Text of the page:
What You Need to Know About Kidney Stones

There are two physical pains that are often compared to one another, two pains that are considered some of the worst pains that the human body can experience: childbirth and kidney stones. Unlike childbirth, both men and women experience kidney stones. In fact, it is a very common condition that urologists treat regularly. What, exactly, are kidney stones? Are the signs and symptoms to watch for? How can we prevent them?

What Are Kidney Stones?

Kidney stones are solid, pebble-like masses that form in the urinary tract. They are composed from salt and other minerals from urine, in a process called urolithiasis. When kidney stones form, they can either be a small stone that passes easily through the urethra, or they can build up into larger stones that may block a ureter.

Causes and Risk Factors

There are often a combination of causes for kidney stones, it’s hard to pinpoint a single cause in any case. However, studies show that kidney stones are more common in men than in women, and most often between the ages of 30-60. Here is a list of common factors that put an individual at risk for kidney stones:

  • High urine calcium levels
  • Dehydration
  • Family history of kidney stones
  • Obesity
  • Diets high in animal proteins
  • High sodium intake
  • Excess vitamin/mineral intake

Also, according to Very Well Health, kidney stones are more common in the southern United States, where dry heat and dietary patterns contribute to their development.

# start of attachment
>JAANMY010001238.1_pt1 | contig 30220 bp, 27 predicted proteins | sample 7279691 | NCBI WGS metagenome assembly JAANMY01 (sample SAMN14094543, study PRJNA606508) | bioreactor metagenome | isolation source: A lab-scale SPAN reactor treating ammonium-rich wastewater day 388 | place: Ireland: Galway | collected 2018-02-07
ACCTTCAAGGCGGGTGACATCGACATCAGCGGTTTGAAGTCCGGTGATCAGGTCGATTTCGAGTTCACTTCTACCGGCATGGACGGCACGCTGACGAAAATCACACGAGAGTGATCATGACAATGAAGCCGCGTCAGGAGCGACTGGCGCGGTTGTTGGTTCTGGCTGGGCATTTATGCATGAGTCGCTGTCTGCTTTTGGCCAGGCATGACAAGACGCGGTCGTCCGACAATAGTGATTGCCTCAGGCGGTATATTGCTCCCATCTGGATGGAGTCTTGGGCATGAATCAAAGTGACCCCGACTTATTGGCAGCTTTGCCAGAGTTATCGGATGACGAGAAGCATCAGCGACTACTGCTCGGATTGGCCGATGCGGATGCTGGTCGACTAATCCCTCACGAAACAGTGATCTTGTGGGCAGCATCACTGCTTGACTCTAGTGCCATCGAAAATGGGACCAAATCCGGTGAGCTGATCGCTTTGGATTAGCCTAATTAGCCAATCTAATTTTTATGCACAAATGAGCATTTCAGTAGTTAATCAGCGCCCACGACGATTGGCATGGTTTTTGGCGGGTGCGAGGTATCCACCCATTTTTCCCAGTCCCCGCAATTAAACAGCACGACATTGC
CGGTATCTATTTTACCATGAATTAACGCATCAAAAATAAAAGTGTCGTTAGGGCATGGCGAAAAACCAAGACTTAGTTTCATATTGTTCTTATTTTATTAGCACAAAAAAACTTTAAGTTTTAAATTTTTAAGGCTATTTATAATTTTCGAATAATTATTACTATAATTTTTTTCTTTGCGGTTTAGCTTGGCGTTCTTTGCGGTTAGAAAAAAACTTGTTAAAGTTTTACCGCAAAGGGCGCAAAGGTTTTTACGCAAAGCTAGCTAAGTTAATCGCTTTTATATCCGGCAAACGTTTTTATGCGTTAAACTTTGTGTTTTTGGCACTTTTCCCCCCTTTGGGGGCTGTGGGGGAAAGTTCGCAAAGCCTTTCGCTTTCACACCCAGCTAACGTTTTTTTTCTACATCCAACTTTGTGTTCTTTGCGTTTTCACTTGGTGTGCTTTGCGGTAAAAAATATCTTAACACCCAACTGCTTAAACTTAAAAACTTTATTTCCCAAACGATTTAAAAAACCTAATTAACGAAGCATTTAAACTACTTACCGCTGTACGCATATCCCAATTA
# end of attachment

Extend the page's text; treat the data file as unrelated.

Symptoms

There are a number of symptoms that can point to kidney stones. If you have one or more of the following symptoms, make sure to visit a urologist near you so that you can receive a prompt diagnosis and treatment:

  • Intense pain in the back, sides, pelvic or groin areas
  • Frequent need to urinate
  • Burning when attempting to urinate
  • Fever and chills
  • Blood in urine
  • Cloudy or smelly urine
  • Nausea and vomiting

Treatment

Kidney stones are typically diagnosed by an x-ray, ultrasound, or computed tomography (CT scan.) After a diagnosis has been made, there are several ways to treat kidney stones, each way being dependent on the size and location of the stones.

Smaller kidney stones are usually given a more conservative treatment. Doctors may advise the patient to drink plenty of fluids, rest, and wait for the stone to pass through the urethra. Other forms of treatment include the following:

 

  • Extracorporeal shock wave lithotripsy (ESWL) is a technique in which a machine attempts to break apart the stones from outside of the body, allowing smaller, broken down stones to pass naturally.

 

    • Percutaneous nephrolithotomy (PCNL) is a technique in which a doctor inserts a small tube, through a small incision, into the body to help drain the kidney.

 

  • A ureteroscope is a small instrument that is inserted up through the urethra to help either extract the kidney stone, or break it apart into smaller pieces.

 

Prevention

There’s no guarantee that kidney stones are completely preventable. However, there are many dietary tips that can be followed to greatly reduce the risks for kidney stones.

  • Drink plenty of water to continually flush out urinary tract.
  • Limit caffeinated beverages to one or two cups per day.
  • Eat less animal proteins and refined sugars.
  • Avoid excess vitamin supplementation.
  • Reduce sodium intake.

Doing what you can to prevent kidney stones could save you from the most excruciating pain that the human body is able to experience! However, it’s important to seek medical attention right away if you believe you may have kidney stones. A trusted urologist will be able to provide you with an effective treatment plan, as well as help you find ways to manage the pain.

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